In the few paragraphs of Claudia Vargas’ recent Inquirer story on the City Commissioners, Al Schmidt disagreed that Philly were upset about his colleague Anthony Clark’s terrible work record. His reasoning had to do with what he’d seen and heard “on the ground,” notably at the City Commissioners’ most recent public meeting.
“We had our public meeting the other day,” Schmidt said, “(there) was no outrage present.”
Pretty much nobody had gone to that meeting. Public attendance consisted of an Inquirer reporter, a photographer and a staffer of the Committee of Seventy. Apparently that’s not uncommon. While attendance of three may have been the low end of the spectrum, the high end of the spectrum doesn’t vary by much.
But that can still change. If you think Clark’s work as a City Commissioner has been awful, you haven’t missed your chance to make it known. The City Commissioners are holding a public meeting Wednesday morning at 11 at 520 N. Delaware Avenue (Spring Garden and Delaware Ave). It’s happening on the sixth floor. They’re holding another public meeting next Wednesday, too. Same time, same place.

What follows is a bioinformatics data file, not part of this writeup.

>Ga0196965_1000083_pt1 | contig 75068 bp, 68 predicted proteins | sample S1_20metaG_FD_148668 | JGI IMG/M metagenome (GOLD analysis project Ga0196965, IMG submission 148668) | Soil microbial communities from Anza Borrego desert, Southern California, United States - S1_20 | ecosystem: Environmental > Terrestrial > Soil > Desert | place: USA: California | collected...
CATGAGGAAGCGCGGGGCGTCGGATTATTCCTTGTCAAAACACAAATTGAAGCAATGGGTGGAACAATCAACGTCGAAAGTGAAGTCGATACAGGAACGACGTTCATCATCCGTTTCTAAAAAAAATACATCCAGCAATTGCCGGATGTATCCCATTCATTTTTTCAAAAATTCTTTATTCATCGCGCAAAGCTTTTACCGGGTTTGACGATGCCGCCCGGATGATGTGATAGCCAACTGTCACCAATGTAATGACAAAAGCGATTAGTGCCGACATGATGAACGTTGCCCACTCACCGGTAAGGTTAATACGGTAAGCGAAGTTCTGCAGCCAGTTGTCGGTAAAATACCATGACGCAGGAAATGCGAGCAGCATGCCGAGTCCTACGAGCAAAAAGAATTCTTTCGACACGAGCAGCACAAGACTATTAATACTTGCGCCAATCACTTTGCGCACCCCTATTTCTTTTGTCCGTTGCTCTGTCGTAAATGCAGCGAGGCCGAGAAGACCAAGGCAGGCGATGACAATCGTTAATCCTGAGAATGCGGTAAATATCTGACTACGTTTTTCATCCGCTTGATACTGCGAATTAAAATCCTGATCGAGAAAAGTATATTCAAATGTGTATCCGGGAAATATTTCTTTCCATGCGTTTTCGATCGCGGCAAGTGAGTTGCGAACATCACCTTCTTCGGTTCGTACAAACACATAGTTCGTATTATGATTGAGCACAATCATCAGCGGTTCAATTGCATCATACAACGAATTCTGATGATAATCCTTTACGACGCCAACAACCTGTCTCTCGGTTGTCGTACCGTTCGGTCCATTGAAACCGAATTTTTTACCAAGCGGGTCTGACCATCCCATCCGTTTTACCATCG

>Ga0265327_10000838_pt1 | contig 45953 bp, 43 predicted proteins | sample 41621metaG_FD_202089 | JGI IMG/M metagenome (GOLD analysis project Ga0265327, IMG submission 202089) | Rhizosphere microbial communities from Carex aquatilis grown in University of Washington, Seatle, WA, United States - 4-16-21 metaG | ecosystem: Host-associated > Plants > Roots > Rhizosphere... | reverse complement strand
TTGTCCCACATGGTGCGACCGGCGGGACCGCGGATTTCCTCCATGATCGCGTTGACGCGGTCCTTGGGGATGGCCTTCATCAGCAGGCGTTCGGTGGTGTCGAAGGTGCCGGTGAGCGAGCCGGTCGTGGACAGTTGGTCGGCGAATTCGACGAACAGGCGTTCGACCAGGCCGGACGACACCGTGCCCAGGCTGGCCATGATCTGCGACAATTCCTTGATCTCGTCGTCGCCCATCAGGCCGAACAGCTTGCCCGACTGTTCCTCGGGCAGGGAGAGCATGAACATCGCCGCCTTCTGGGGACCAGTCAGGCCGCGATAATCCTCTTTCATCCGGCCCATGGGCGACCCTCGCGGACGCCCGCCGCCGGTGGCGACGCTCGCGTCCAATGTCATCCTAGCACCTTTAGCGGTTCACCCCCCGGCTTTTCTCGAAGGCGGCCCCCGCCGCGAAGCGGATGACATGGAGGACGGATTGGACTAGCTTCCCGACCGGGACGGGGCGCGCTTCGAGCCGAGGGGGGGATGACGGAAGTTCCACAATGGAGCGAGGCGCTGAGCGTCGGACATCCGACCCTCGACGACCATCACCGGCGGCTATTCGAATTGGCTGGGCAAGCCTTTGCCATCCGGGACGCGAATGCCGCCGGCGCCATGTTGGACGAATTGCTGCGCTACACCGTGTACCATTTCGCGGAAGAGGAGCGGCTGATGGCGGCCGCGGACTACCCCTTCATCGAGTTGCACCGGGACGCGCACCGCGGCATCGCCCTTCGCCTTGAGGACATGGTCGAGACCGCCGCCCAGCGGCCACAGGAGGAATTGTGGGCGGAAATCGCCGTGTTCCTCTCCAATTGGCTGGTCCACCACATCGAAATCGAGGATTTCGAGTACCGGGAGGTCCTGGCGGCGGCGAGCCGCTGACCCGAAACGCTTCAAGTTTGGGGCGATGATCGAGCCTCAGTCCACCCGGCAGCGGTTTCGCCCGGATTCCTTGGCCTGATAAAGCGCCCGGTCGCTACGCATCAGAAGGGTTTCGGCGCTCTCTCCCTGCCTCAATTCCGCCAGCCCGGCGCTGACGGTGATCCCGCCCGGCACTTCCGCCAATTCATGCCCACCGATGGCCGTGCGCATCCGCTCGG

These are like their versions of City Council sessions. But they’re not long. The meetings last about 10 to 15 minutes. The City Commissioners vote on any official actions they wish to take, from decisions about personnel to polling locations.
There’s also room for public comment, usually at the beginning. Not long ago, for instance, a man asked for a voter’s handbook to be made in Spanish. The City Commissioners agreed to make one. It was a case of ask and receive.
If you so wish, you could ask Clark a few questions. He may rarely be in his office, but he usually attends all the meetings. So tomorrow you’ll likely be able to tell him how he’s doing face-to-face.